Joan Hitchens, long-time Olympia resident and life coach, helps people move forward from grief.The short answer is “yes.” Yes, you should say something to those in your life who have experienced a death of someone close – even if it’s been months or longer since the loss and even if you don’t know what to say. Even if it is hard.Navigating Grief founder Joan Hitchens specializes in helping people who have experienced a loss of a loved one move through their grief into healing. However, she also has great advice to those who are on the outside – one step removed from the loss – on what to say and how to handle social situations when you encounter someone in your life who you know is grieving.Here are some guidelines to help you communicate your support in a positive way.Use the name of the person who has died when you talk. Don’t be afraid of saying their name.Acknowledge the great hole in that person’s life. You can say you are sorry for their loss, even if it’s been a long time since it happened. To some the “sorry” sentiment is received as trite. Sincere acknowledgement is the key.Listen. It’s ok to say, “I don’t know what to say.” Because we often don’t. Just show your love and listen. Listening is one of the most powerful ways of being with someone in loss.Don’t mistake the mask someone wears, appearing to have it all together, for a sign of full healing. The mask can just be a way to get through the day.Ask. Ask if your friend wants to talk. Sometimes having a normal conversation outside of the grief can be helpful.Feel. It’s ok to cry. Losing someone is hard. It’s ok to show the person you care for that you might also grieve as well as feel their loss, too.Remember the person who is gone in the best way you know how. Write a note, tell a story of remembrance, give a hug. Your acknowledgement of the loss shows your support. These are especially great to share during milestone dates: birthdays, anniversaries, holidays. “I remember” validates life.Avoid “At least…..” This minimizes the loss and is a no-no! “At least… he’s in a better place, she’s not suffering, it happened suddenly, you had time during her illness” – none of these statements comfort and often leave the bereaved misunderstood for his or her pain.Show empathy rather than pity. If you have not experienced a similar type of loss, empathy can comes from focus and compassion for the living person you care about. If you have had a similar loss, empathy comes from a more knowing place with recognition that circumstances and relationships may vary.No comparisons! Another friend’s loss, divorce compared to spouse loss, distant cousin and child loss can seem like empathy, but often is received as lack of your “getting it” – the huge impact of change and grief that comes after the death of the person mourned.Death is a universal experience, but grief and loss is vey individual. (Read more on this topic here.) This is why what you say and not say can unknowingly carry a lot of weight. Very often it seems easier to say nothing and hope the person in grief will let you know. But the opposite if often true. The bereaved just want to know that you care and that the life of the loved one lives on through family and friends.To learn more about Joan Hitchens and finding your journey for Navigating Grief, click here. Facebook480Tweet0Pin9
The Selkirk Saints, and B.C. Intercollegiate Hockey League voters know a good thing when they see one.So it comes as no surprise that for the second time this season Selkirk captain Jordan Wood has been selected BCIHL Player of the Week.Wood led all BCIHL scorers last week with four goals and seven points, and helped the Saints to wins over Thompson Rivers University in Kamloops and Simon Fraser University on home ice in Castlegar. Friday against TRU, Wood scored shorthanded late in the first period and assisted on three other goals, including Kam Crawford’s overtime winner, to lead Selkirk to a 5-4 overtime win against the WolfPack. The next night with the Saints and SFU tied at 2-2 late in the third period, Wood scored a natural hat trick in the final 6:43 of regulation to propel his team to a 5-2 victory.The 22-year old leads all BCIHL scorers with 19 goals and 37 points on the season and currently holds a six-point lead over SFU’s Ben Van Lare in his bid for the league scoring title. Honourable mentions for the weekly award included Shawn Mueller (University of Victoria), Nick Babich (University of Victoria) and Nick Sandor (Simon Fraser University). Wood and the Saints (16-1-0) currently hold a five-point lead over SFU (13-4-1) for top spot in the league standings. The team’s magic number to clinch their first-ever BCIHL regular season title currently sits at 7 points. Selkirk hosts the University of Victoria on Saturday night at the Castlegar Rec Complex. Faceoff is set for 7:30 p.m.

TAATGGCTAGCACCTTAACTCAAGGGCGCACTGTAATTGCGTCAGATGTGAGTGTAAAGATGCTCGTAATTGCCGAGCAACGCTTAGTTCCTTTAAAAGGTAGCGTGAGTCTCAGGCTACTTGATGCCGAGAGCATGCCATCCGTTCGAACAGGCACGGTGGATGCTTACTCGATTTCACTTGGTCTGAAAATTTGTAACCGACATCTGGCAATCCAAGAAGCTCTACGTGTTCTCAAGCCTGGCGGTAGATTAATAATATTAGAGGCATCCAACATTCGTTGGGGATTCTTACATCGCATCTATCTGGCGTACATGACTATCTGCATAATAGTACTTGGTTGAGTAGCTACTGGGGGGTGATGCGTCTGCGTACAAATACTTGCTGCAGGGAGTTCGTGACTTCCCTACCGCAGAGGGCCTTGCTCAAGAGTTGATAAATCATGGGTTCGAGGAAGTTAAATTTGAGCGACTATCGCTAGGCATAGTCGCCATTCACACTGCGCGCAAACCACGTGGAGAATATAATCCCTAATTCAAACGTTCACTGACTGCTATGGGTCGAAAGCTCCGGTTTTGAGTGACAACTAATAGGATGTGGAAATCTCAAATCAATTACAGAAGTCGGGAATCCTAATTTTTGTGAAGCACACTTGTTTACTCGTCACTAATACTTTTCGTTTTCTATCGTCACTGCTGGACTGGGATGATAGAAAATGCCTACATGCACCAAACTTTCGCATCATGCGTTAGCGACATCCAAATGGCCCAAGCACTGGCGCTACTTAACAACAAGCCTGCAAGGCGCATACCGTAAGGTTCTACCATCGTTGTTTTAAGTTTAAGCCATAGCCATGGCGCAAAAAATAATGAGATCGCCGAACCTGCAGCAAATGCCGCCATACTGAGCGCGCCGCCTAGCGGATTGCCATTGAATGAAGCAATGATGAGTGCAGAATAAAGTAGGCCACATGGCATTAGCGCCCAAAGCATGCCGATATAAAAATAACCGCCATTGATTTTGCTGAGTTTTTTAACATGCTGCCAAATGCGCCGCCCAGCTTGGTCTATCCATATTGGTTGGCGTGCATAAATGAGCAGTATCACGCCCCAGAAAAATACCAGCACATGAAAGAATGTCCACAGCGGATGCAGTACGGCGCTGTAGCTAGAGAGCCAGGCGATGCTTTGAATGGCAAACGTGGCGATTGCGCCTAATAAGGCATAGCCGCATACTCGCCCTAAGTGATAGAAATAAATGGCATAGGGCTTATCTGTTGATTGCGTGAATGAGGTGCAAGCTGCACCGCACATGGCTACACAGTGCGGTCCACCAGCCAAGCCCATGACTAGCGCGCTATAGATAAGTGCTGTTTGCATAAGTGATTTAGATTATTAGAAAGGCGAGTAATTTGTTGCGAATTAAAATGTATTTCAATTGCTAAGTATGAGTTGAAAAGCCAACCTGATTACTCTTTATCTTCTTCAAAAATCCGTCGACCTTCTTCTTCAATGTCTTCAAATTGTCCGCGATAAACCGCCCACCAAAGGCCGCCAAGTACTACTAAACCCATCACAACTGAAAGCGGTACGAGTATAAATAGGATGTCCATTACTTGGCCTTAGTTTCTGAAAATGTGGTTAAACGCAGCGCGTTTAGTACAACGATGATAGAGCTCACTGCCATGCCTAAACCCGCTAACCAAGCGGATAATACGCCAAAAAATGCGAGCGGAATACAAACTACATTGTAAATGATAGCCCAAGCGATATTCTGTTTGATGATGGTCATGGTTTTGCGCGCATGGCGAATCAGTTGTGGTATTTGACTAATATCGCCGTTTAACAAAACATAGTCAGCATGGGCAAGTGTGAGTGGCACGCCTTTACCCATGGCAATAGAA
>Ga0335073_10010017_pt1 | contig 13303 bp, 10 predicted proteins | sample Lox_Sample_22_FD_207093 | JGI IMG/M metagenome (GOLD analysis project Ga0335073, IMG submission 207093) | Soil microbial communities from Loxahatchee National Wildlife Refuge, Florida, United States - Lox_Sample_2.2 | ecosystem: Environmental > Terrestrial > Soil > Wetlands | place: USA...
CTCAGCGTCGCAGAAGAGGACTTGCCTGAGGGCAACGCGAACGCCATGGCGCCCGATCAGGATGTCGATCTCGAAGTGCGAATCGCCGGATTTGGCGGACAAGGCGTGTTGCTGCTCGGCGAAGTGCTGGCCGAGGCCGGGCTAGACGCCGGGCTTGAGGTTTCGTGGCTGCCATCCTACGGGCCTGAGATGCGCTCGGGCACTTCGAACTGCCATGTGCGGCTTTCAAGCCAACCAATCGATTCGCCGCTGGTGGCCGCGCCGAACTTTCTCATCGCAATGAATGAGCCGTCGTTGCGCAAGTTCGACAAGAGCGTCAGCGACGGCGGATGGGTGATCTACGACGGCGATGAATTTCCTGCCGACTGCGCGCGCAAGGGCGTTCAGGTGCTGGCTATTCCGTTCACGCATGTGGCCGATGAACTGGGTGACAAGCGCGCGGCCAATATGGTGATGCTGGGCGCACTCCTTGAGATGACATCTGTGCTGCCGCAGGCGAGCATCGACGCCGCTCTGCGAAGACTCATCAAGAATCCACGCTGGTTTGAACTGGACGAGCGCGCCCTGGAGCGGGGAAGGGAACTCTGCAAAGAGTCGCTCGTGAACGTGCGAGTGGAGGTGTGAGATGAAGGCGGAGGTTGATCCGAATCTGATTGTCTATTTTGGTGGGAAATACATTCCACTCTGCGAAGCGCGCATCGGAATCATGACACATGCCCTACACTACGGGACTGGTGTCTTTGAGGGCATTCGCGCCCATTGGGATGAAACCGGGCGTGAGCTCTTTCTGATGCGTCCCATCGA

Demonstrators gathered at the American Embassy to present their petition demanding the establishment of a war and economic crimes court in Liberia(Photo: Greg H. Stemn)Demand establishment of war and economic crimes court in LiberiaHundreds of Liberians under the banner “Campaigners and Victims For Justice,” yesterday, November 12, marched through the principal streets of Monrovia to present petitions to the American Embassy, European Union, United Nations and to the office of President George Weah, calling for the establishment of War and Economic Crimes’ Court in Liberia to seek justice for victims of the 14 years civil conflict (1989-2003).The protest march which created a traffic gridlock across Monrovia, was well attended by a mix of old people, youth, children, and even street hustlers including Zogos, who sang and danced as they trooped from their assembly point at the Centennial Pavilion to the United States Embassy and then to the European Union office, the Ministry of Foreign Affairs and finally to the United Nations headquarters on Tubman Boulevard, crying for justice for their loved ones and families victimized during the war.In a related development, a separate group of demonstrators had also besieged the entire Jallah Town route connecting the Capitol By-Pass demanding the restoration of electricity to the community, which the protesters claimed had been in darkness for over three weeks.Meanwhile the war crimes protesters continued singing and chanting “We are the victims we can’t get tired, the pro-poor government we want justice, Liberian people what you want….we want justice, your leave us oh da justice we want…”A concerned Liberian resident from Canada, Emmanuel Savice, who led the protest action declared, “We are serious about justice and accountability because no country will develop without ending the culture of impunity. If you ever think that God will come down and bless us, the two hundred and fifty thousand souls will continue to keep us down until we seek justice in this country.”Emmanuel SaviceWhen asked about the views of those Liberians that are calling for restorative justice, instead, Savice angrily said, “We want retributive justice for our people we lost their lives. You can’t tell me what I want. I lost my three brothers, one sister, my mother is still mourning for them. That is why I am pushing for international justice for every human being who his or her life.”Continuing, Savice said the current government campaigned on a platform for justice, “so they must stand up and listen to the cry of innocent Liberians who lost their parents and other relatives during the war and give them justice.”The protesters in their Petition said that crimes committed by the perpetrators violated international criminal laws, international human rights laws and international humanitarian laws and therefore they should not go unpunished.Savice said there are facts and evidence that tell the sad and ugly story of the country which is readily and conspicuously available in every nook and cranny of the country.“Heads of warring factions were involved in the massive killing of our people and the destruction of our country and they still walk freely in the midst of their victims that they violated, degraded, abused, vilified, raped and sexually enslaved during the heydays of their violence,” he said.Savice said, “These war criminals’ massacred and engaged in extra-judicial killings, and other unthinkable crimes against their victims and they still linger in the minds of Liberians, owing to the fact that justice is being delayed and denied.”He said the sorrow and agony of the Liberian people lie in the ugly fact that these very war criminals have been rewarded with state power in all its ramifications, thereby giving them political control over their victims against their will.“This kind of scenario continues to torment and psychologically affect the people of Liberia. It is no secret that the Liberian brutal civil war produced numerous massacres like the killings of the five Catholic Nuns, the Sinje Massacre, the St. Peter’s Lutheran Church Massacre in Sinkor and others,” he said.The petitioners said only a War Crimes Court will bring justice to the families, relatives, and friends of victims who were gruesomely murdered and raped. Savice said seeking justice for these barbaric crimes is the only way to right the wrong, reconcile the country and its people and finally end the culture of impunity in Liberia.“It will be sad, regrettable and shameful for the world to let these atrocities go unpunished. It will be disappointing and a mistake for such heinous crimes to go unpunished. These appalling crimes must be investigated, and the required judicious measures taken to avoid replication in the future,” he said.Savice further maintained, “Also on record is the persistent greed and dishonesty of leaders of the country who also, with impunity continue to unduly amass wealth for themselves, thereby subjecting the entire citizenry to horrible poverty.” He said the constant wave of corruption which pervades the country keeps the people in a state of poverty and disease has denied them basic life incentives because people elected to power personalize the country’s wealth at their detriment.He said corruption in government must be wiped out to bring about the needed development in the country. “Corruption is eating up every part of Liberia, impoverishing 90% of the citizenry. It is eating up the entire country making development stagnant,“. Savice said corruption is the vice responsible for reducing many citizens to beggars on a daily basis and it must stop, he emphasized.Share this:Click to share on Twitter (Opens in new window)Click to share on Facebook (Opens in new window)